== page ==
ABX464 Promising in Treating Inflammatory Bowel Disease

April 29, 2021
Kenny Walter

Kenny Walter is an editor with HCPLive. Prior to joining MJH Life Sciences in 2019, he worked as a digital reporter covering nanotechnology, life sciences, material science and more with R&D Magazine. He graduated with a degree in journalism from Temple University in 2008 and began his career as a local reporter for a chain of weekly newspapers based on the Jersey shore. When not working, he enjoys going to the beach and enjoying the shore in the summer and watching North Carolina Tar Heel basketball in the winter.

Researchers recently completed a 16-week phase 2b trial for patients with ulcerative colitis.

While current testing has largely focused on ulcerative colitis, researchers believe ABX464 could also show some promise treating Crohn’s disease as well.

Researchers from Abivax, recently completed a 16-week phase 2b trial testing different doses of the drug against a placebo for ulcerative colitis patients.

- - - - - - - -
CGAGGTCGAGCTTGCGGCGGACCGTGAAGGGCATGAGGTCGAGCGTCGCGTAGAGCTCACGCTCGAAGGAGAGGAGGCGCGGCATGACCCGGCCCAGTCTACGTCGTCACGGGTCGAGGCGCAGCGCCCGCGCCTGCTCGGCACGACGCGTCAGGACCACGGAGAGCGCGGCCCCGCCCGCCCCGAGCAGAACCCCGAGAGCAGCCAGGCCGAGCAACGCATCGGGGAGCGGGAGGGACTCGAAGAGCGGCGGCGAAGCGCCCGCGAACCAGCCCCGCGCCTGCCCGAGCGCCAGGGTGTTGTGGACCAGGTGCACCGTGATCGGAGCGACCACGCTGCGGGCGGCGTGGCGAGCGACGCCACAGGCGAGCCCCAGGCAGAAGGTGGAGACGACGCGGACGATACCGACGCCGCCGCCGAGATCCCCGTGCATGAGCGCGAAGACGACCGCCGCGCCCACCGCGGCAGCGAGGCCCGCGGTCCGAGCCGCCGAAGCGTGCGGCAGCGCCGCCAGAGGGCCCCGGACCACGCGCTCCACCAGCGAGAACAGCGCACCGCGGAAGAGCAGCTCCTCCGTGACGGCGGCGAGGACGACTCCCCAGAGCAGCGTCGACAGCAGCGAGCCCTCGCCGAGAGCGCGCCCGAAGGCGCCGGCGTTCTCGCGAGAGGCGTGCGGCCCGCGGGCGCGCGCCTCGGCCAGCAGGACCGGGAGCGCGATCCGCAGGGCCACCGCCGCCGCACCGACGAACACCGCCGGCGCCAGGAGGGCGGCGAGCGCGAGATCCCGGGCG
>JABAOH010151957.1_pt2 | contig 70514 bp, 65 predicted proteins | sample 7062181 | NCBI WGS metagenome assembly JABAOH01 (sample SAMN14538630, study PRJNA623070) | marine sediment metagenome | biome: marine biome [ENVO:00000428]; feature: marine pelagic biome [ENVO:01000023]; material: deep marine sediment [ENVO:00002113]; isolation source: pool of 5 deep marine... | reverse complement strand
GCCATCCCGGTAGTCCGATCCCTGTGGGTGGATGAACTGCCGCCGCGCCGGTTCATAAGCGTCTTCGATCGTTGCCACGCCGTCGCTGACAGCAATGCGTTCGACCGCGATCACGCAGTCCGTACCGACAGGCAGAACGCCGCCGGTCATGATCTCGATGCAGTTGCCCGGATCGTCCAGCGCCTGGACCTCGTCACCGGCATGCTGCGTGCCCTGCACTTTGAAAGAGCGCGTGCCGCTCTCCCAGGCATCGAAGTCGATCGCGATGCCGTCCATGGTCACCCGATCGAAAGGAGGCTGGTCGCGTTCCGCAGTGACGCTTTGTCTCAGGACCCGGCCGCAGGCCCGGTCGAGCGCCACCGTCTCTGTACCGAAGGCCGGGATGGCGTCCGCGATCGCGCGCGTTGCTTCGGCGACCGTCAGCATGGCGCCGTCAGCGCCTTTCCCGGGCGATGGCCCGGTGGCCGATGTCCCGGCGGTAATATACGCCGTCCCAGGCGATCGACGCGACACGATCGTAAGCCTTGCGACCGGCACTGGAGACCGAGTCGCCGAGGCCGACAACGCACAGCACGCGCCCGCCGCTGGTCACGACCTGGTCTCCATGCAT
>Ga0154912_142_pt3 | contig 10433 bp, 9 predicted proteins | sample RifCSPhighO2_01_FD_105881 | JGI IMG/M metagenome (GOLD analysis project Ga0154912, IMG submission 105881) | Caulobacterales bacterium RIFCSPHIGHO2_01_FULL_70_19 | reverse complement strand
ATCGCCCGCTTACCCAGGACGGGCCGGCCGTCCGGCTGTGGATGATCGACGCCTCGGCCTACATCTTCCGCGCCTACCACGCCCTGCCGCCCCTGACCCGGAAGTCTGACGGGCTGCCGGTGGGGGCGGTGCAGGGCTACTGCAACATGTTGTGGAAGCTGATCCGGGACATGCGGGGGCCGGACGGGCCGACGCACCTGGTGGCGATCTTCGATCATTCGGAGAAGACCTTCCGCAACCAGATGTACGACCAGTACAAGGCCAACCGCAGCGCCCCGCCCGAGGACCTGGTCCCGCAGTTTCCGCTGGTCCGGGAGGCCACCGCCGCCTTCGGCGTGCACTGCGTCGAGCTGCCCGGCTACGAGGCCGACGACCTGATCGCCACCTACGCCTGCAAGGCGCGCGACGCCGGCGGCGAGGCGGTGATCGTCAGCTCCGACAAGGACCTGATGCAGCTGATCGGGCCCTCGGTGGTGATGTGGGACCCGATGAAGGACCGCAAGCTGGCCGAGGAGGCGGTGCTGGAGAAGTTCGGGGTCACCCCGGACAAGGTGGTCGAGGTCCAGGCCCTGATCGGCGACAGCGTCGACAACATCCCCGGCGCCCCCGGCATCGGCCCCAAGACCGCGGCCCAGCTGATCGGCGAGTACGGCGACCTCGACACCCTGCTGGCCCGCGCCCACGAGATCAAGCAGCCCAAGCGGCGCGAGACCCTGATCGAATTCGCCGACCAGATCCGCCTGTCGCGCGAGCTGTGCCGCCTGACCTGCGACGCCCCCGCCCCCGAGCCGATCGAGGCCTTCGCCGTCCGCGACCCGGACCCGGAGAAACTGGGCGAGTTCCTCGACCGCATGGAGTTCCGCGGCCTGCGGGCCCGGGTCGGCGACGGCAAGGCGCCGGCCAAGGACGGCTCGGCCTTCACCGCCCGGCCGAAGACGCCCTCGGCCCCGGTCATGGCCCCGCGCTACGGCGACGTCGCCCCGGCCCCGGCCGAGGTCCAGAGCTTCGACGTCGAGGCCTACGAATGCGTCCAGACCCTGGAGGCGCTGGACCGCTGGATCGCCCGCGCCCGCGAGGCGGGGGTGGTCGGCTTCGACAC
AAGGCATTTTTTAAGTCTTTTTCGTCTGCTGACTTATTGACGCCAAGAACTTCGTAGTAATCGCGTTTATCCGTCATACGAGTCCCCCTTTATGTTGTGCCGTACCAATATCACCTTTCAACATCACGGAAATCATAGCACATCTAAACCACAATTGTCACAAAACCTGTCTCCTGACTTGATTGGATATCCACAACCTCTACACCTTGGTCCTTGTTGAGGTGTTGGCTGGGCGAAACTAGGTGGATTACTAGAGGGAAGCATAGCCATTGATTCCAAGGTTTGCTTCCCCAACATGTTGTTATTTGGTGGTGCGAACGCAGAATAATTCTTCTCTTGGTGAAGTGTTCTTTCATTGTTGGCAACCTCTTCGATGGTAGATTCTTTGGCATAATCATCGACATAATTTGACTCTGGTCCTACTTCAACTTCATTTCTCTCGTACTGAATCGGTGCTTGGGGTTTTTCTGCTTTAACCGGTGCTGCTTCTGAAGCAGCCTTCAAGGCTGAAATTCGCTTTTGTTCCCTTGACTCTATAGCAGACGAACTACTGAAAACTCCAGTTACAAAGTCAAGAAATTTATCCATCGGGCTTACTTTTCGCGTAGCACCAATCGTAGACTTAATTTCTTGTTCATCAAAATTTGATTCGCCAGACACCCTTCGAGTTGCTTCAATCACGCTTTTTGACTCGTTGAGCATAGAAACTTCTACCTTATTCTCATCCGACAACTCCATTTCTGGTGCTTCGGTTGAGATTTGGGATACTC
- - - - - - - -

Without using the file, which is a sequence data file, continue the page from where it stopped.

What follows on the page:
ABX464 is a novel, orally administrated small molecule that could treat ulcerative colitis by interacting with CBC, allowing specific splicing of anti-inflammatory miR-124, leading to a cascade of modulating pro-inflammatory cytokines.

ABX464 has also demonstrated a dual mechanisms of action in HIV by generating miR-124 and splicing viral RNA that shows promise in its ability to treat inflammatory bowel disease (IBD).

The trial focused on 25, 50, and 100 mg of ABX464 in 130 study centers in the US, Canada, and 15 European countries with more than 800 patients across different indications, including ulcerative colitis.

In an interview with HCPLive®, Hartmut J. Ehrlich, MD, CEO of Abivax and Philippe Pouletty, MD, chairman of the board of directors at Abivax, explained how promising the treatment is and what the future plans for the ABX464 are.

The researchers said while it is unlikely the treatment would move to the first option for ulcerative colitis, it is very likely ABX464 would be considered a second or third option for patients.


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